A life of community service
In a way, most engineering careers are dedicated to a kind of public service. Whether designing products, the processes that manufacture them or structures, our work is largely dedicated to technical problem solving focused on improving the comfort, convenience, safety and other needs of the communities around us. That certainly has been the case for Mechanical Engineering classmate Chris Hermann, who spent his entire 43 year working career with the Louisville Gas & Electric Company. Employed by a company dedicated to (and Chris’ personal commitment to) ensuring our community is provided with a safe, reliable and low cost energy supply might go underappreciated until one considers how important our gas and electric utilities have been to the progress and comfort enjoyed in this region for many years.
Chris began with LG&E upon graduation, joining the engineering department as an entry level staff engineer. Along the way his vision of a career path took unexpected changes. While he initially strived to manage a power plant or plants, he became VP of Power Generation in 1994. Then in 1997 he found himself in the role of Integration Officer for the merger of LG&E and Kentucky Utilities. Soon after that the British company PowerGen based in London acquired LG&E in 2000 and he became a part of the international integration team. Two years later PowerGen was acquired by the giant German utility Eon based in Dusseldorf. Following that transaction, he was the only non-German to lead a best practice team involving the many companies held by Eon across Europe and in the US. During this period of transition he also had responsibility overseeing LG&E’s three gas business investments in Argentina.
Over the years he advanced through the organization eventually being promoted to serve as Vice President of Energy Delivery including his international responsibilities. However, even beyond the “community service” nature of his career in the utilities sector, Chris was also personally dedicated to service to community outside of his job. During his working career he became active with many local community service programs and his involvement in community has only increased since his retirement from LG&E in 2013. Just a few of the community programs he has very actively engaged in include the Metro United Way, the youth tutoring program at the Dreamer’s Academy, Leadership Louisville’s Encore Program, KET, the Shawnee Neighborhood Food Pantry at his church, Redeemer Lutheran, Kentucky Chamber of Commerce, Habitat for Humanity and many, many more organizations including our own Speed Scientific School where he has served on the Industrial Board of Advisors since 1994.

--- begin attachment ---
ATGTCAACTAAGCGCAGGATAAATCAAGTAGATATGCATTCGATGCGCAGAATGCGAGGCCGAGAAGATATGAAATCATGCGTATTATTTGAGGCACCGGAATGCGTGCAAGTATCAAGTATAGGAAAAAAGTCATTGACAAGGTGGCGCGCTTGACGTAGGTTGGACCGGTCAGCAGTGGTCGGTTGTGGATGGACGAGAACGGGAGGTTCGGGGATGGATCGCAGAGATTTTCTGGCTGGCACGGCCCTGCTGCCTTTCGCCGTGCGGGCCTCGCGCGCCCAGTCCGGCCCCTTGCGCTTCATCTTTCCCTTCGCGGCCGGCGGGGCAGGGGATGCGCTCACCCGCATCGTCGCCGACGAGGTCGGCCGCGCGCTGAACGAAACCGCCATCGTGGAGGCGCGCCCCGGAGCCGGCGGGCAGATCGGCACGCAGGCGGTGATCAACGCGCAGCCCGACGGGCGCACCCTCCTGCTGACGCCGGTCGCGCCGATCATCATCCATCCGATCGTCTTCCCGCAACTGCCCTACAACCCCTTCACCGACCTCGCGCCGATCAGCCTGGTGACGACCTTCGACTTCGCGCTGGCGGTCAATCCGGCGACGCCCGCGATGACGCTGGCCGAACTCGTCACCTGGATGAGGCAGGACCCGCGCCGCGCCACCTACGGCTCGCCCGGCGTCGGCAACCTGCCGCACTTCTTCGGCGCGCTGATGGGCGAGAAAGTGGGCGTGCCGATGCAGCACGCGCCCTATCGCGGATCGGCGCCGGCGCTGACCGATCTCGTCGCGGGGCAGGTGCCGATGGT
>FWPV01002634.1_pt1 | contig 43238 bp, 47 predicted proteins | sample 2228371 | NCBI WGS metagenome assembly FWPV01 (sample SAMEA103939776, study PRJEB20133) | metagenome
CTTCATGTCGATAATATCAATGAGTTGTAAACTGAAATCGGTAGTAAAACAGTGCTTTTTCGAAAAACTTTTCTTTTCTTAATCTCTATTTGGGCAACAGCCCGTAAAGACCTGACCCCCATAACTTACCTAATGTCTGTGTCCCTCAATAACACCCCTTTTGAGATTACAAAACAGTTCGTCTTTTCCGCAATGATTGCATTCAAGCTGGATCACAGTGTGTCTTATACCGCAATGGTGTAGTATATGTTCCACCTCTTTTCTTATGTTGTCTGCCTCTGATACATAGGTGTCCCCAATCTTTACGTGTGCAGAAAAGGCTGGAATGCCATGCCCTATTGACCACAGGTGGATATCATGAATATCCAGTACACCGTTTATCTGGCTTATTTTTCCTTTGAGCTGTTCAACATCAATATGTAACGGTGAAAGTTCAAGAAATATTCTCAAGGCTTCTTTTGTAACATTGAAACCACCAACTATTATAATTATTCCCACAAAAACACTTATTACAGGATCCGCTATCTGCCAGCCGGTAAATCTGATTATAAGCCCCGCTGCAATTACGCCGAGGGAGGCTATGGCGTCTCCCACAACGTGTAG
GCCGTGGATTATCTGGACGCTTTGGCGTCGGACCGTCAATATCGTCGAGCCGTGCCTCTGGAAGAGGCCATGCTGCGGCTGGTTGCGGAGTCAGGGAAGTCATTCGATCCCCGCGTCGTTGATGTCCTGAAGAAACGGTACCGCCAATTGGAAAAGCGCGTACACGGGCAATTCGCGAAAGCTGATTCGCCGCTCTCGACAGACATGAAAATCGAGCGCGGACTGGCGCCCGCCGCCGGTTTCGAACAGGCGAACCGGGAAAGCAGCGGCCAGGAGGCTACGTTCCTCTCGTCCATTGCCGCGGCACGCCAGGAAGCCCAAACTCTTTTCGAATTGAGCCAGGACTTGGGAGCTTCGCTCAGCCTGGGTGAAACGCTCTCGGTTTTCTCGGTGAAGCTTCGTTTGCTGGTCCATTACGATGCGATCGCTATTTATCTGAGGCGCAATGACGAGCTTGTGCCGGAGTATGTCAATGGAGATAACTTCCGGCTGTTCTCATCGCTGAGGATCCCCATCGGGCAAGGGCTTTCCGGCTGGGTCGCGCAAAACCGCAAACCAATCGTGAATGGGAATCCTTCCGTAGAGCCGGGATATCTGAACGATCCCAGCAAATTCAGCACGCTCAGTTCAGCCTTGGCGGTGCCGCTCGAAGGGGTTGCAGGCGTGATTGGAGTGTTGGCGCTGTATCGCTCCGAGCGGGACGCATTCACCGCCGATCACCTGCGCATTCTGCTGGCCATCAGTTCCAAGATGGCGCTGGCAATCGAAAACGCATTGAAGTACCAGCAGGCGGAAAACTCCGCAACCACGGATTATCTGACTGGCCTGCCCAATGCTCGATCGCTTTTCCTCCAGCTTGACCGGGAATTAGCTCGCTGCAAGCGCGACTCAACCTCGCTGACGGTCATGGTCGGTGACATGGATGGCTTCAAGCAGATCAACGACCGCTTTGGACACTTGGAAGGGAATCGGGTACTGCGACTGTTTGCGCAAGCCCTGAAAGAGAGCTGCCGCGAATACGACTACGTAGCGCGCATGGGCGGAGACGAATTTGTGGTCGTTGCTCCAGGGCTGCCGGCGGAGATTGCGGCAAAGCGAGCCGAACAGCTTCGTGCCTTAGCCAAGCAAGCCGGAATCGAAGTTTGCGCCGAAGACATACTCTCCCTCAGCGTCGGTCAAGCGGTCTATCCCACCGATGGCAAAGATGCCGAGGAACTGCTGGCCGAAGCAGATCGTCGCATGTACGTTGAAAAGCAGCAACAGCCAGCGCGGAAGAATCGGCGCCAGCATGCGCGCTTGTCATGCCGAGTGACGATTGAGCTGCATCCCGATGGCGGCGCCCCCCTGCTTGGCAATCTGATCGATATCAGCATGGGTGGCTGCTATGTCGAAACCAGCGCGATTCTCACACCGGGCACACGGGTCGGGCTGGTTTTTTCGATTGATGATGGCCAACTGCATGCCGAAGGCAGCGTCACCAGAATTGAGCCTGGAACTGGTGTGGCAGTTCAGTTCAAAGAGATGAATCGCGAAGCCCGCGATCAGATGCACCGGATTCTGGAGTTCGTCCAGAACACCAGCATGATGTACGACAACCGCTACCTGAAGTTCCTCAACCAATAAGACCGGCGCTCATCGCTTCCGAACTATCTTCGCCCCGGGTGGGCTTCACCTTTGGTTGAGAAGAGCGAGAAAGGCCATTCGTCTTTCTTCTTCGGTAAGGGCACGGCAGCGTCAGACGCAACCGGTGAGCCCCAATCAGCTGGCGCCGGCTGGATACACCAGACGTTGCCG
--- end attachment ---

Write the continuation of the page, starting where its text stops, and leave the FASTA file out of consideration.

As a result of these and his many other service efforts, our community is a richer and a better place and a grateful community has recognized Chris for his contributions. In 2009 he received the Speed School’s Distinguished Alumnus of the Year and in 2012 the entire University of Louisville Community conferred the permanent title of Alumni Fellow. This year the WLKY Spirit of Louisville Foundation named Chris a 2017 Bell Award Recipient for his ongoing work with Metro United Way where he currently serves as Chairman, his Church’s outreach programs and other pro bono work with non-profit organizations. Chris’ unselfish service to our community, both through his working career and his personal life outside of work, can serve as a model for the younger members of our profession whose talents and efforts will hopefully continue this legacy of community service.
Chris and his wife, Marcia, have continued to reside in Louisville following his retirement. In addition to Chris’ volunteer work here, he and his wife enjoy family time with their daughter, her husband and two grandsons.